From Wikipedia, the free encyclopedia
Afghanistan National Institute of Music
Location
Information
EstablishedJune 20, 2010
DirectorDr. Ahmad Naser Sarmast
Website http://www.anim-music.org/

The Afghanistan National Institute of Music (ANIM) is a school of music in Kabul, Afghanistan. It was founded in 2010 by the Afghan-Australian ethnomusicologist Dr. Ahmad Naser Sarmast, and offers a curriculum combining the tuition of both Afghan and Western music. [1] [2] ANIM is a co-educational institute. [3] [4]

Per an agreement between Sarmast and the Afghan Ministry of Education, the school accommodates both exceptionally talented students and underprivileged children. [1] [5]

History

In 2006, Dr. Ahmad Naser Sarmast, then a Research Fellow at the Monash School of Music and Asia Institute, of Australia's Monash University, returned to Afghanistan to assess the situation after many years of living in exile. [6] A second trip was made in 2007 to discuss the implementation of the pilot project with the Afghan authorities and more precisely, the rebuilding of music education through establishing a dedicated music school for disadvantaged Afghan children. In April 2008, after two years of negotiations with Afghan authorities, Sarmast went again to Afghanistan to lead and implement the establishment of the Afghanistan National Institute of Music (ANIM). [6]

In 2013, ANIM's Afghan Youth Orchestra toured the United States, including performances at Carnegie Hall and the Kennedy Center. [2] [5]

In 2014, a suicide bomb attack at a student concert killed an audience member and the bomber, [7] and injured many more; Sarmast himself was injured and lost some of his hearing. [8] [9] [10]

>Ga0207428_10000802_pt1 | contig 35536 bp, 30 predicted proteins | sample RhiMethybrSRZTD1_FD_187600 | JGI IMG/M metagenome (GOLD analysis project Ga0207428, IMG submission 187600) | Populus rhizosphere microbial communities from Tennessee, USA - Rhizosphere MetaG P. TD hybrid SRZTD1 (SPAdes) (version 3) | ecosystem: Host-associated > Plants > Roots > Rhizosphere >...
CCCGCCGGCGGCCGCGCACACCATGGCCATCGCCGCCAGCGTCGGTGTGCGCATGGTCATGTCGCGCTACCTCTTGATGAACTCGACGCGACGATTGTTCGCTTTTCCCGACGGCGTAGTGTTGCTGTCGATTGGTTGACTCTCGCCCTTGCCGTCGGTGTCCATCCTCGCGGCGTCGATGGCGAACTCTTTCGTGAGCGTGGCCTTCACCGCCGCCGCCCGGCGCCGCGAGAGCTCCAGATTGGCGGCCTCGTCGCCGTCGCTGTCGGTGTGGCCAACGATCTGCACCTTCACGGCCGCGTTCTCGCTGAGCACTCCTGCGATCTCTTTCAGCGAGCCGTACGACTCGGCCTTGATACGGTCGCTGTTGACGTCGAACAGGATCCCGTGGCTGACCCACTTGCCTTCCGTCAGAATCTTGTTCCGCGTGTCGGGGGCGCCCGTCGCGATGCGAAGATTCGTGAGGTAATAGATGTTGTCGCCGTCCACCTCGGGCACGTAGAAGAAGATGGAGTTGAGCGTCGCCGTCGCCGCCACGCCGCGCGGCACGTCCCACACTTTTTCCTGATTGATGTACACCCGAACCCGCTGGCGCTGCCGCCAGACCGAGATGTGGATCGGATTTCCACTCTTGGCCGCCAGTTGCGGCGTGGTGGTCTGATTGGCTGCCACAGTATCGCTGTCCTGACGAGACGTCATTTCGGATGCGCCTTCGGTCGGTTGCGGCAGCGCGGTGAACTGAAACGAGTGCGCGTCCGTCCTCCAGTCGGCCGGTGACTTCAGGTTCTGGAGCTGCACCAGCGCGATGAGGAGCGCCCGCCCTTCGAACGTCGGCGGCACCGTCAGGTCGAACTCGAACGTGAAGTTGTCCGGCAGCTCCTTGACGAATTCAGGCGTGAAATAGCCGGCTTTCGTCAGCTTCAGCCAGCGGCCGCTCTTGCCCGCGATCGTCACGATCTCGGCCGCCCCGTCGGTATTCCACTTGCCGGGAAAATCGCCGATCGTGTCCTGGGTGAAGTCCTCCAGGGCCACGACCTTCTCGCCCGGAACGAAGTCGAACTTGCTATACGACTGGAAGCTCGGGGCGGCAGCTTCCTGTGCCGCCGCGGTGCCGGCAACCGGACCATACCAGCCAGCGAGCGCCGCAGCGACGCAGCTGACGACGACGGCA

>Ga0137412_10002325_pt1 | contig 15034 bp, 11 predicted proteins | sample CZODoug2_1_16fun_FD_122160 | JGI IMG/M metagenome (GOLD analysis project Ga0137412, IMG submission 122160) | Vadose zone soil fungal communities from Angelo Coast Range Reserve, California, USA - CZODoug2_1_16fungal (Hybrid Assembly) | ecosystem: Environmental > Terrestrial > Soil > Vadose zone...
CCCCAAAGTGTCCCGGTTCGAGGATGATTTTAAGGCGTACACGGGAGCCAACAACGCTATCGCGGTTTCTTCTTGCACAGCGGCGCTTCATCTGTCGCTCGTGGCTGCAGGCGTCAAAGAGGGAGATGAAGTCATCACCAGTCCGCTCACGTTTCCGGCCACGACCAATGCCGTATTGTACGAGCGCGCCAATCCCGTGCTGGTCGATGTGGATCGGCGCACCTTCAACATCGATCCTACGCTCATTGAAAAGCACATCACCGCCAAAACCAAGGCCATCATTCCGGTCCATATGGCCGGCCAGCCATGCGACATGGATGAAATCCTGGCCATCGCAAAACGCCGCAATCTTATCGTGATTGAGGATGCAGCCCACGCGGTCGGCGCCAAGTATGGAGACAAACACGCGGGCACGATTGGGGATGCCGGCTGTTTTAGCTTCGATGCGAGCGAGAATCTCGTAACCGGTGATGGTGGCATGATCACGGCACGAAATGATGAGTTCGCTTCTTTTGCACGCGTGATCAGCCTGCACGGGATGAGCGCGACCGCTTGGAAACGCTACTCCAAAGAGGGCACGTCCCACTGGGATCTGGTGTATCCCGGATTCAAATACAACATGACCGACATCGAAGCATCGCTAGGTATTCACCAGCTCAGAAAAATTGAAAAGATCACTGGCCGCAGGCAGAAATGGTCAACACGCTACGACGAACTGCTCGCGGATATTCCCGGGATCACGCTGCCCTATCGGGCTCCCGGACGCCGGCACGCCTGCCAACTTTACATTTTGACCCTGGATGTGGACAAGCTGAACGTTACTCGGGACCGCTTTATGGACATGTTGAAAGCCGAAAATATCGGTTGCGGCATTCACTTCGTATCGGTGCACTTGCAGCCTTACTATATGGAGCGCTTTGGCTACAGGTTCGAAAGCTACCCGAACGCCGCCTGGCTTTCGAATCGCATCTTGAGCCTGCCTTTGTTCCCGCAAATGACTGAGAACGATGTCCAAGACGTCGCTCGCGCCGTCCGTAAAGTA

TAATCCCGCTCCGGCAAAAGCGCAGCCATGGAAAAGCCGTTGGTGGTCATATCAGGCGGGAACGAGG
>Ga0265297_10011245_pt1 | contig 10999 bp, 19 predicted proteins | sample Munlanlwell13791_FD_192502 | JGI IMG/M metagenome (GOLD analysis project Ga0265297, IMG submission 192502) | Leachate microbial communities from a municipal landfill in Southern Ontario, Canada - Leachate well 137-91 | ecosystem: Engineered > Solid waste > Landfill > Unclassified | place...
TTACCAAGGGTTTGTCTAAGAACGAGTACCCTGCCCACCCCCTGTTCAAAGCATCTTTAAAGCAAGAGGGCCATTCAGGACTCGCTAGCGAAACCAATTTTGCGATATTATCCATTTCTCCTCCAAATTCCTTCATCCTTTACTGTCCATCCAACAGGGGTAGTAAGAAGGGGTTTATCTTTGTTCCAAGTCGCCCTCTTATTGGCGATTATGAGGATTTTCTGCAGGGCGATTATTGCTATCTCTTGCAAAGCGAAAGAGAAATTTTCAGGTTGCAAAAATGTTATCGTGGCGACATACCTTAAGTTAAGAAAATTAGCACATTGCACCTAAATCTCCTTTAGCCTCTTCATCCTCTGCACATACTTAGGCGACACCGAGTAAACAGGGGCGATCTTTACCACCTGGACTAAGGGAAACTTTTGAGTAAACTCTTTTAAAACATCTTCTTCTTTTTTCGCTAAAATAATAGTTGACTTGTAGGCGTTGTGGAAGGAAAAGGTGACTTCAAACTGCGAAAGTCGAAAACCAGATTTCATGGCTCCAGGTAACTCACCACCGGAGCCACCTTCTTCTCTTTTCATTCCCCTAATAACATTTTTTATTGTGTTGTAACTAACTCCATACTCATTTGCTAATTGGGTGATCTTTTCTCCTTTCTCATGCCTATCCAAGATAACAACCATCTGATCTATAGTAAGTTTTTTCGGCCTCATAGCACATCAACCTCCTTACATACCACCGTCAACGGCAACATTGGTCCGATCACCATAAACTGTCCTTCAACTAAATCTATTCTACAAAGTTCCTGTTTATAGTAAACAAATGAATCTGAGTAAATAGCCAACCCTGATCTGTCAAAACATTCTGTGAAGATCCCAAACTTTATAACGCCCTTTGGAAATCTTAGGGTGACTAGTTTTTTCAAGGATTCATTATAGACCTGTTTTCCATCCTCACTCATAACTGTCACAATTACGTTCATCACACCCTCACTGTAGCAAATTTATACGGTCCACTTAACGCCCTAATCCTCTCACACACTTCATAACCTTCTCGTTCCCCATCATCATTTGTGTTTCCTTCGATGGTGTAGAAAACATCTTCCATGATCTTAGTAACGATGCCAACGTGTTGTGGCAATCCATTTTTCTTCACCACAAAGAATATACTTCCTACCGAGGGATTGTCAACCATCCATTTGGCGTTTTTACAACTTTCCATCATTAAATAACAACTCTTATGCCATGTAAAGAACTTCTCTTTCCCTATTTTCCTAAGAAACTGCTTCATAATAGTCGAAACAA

In 2015, the first Afghan female conductor, 17-year-old Negin Khpalwak, held her first concert with an all-female ensemble. [11] [12] [13] [10] As of 2018, a third of the 250 students are female and the proportion is growing; [11] in 2019, Sarmast took the all-female Zohra Orchestra on a European tour. [8]

In 2018, the Afghanistan National Institute of Music and Sarmast were awarded the Polar Music Prize. [14]

After the Taliban takeover on 15 August 2021, the school's musical instruments were destroyed and ANIM's administrators and students relocated to Lisbon, Portugal. [15]

References

  1. ^ a b Gallagher, Kimball. "Dr. Ahmad Sarmast on the Afghanistan National Institute of Music". Notes on the Road. Archived from the original on 23 December 2015. Retrieved 12 November 2015.
  2. ^ a b Ross, Alex (March 4, 2013). "Border Crossings East meets West at Carnegie Hall". The New Yorker. Retrieved 12 November 2015.
  3. ^ Ryan, Rosanna (August 7, 2015). "Emma Ayres on her new adventure: teaching music in Afghanistan". Australian Broadcasting Corporation. Retrieved 12 November 2015.
  4. ^ Coren, Anna (September 21, 2012). "Music school strikes chord with Afghan street kids". CNN. Retrieved 12 November 2015.
  5. ^ a b Scherer, Barrymore Laurence (Feb 11, 2013). "Making Music Against the Odds". The Wall Street Journal. Retrieved 12 November 2015.
  6. ^ a b "Our History". Afghanistan National Institute of Music | ANIM. Retrieved 2021-04-28.
  7. ^ Rasmussen, Sune Engel (2015-05-25). "He was the saviour of Afghan music. Then a Taliban bomb took his hearing". The Guardian. ISSN  0261-3077. Retrieved 2020-07-04.
  8. ^ a b Haider, Arwa (December 6, 2018). "Ahmad Zahir: The enduring appeal of the Afghan Elvis". BBC - Culture. Retrieved December 11, 2018.
  9. ^ Khalil, Shaimaa (10 November 2015). "Afghanistan's first female conductor". BBC News. Retrieved 10 December 2018.
  10. ^ a b Bezhan, Frud (August 9, 2015). "The Day Afghan Music Didn't Die". Radio Free Europe/Radio Liberty. Retrieved 21 January 2021.
  11. ^ a b Khalil, Shaimaa (November 10, 2015). "Afghanistan's first female conductor". BBC. Retrieved 12 November 2015.
  12. ^ "Girls find their Place in Afghanistan's Music Institute". World Bank. Retrieved 10 December 2018.
  13. ^ "Afghan woman defies odds to pursue her dream". Deutsche Welle. 6 August 2016. Retrieved 10 December 2018.
  14. ^ "The Afghanistan National Institute of Music". Polar Music Prize. Retrieved 21 January 2021.
  15. ^ Talmazan, Yuliya (18 November 2021). "Afghanistan's only music school completes exit from Kabul fearing Taliban crackdown". NBC News. Retrieved 15 August 2023.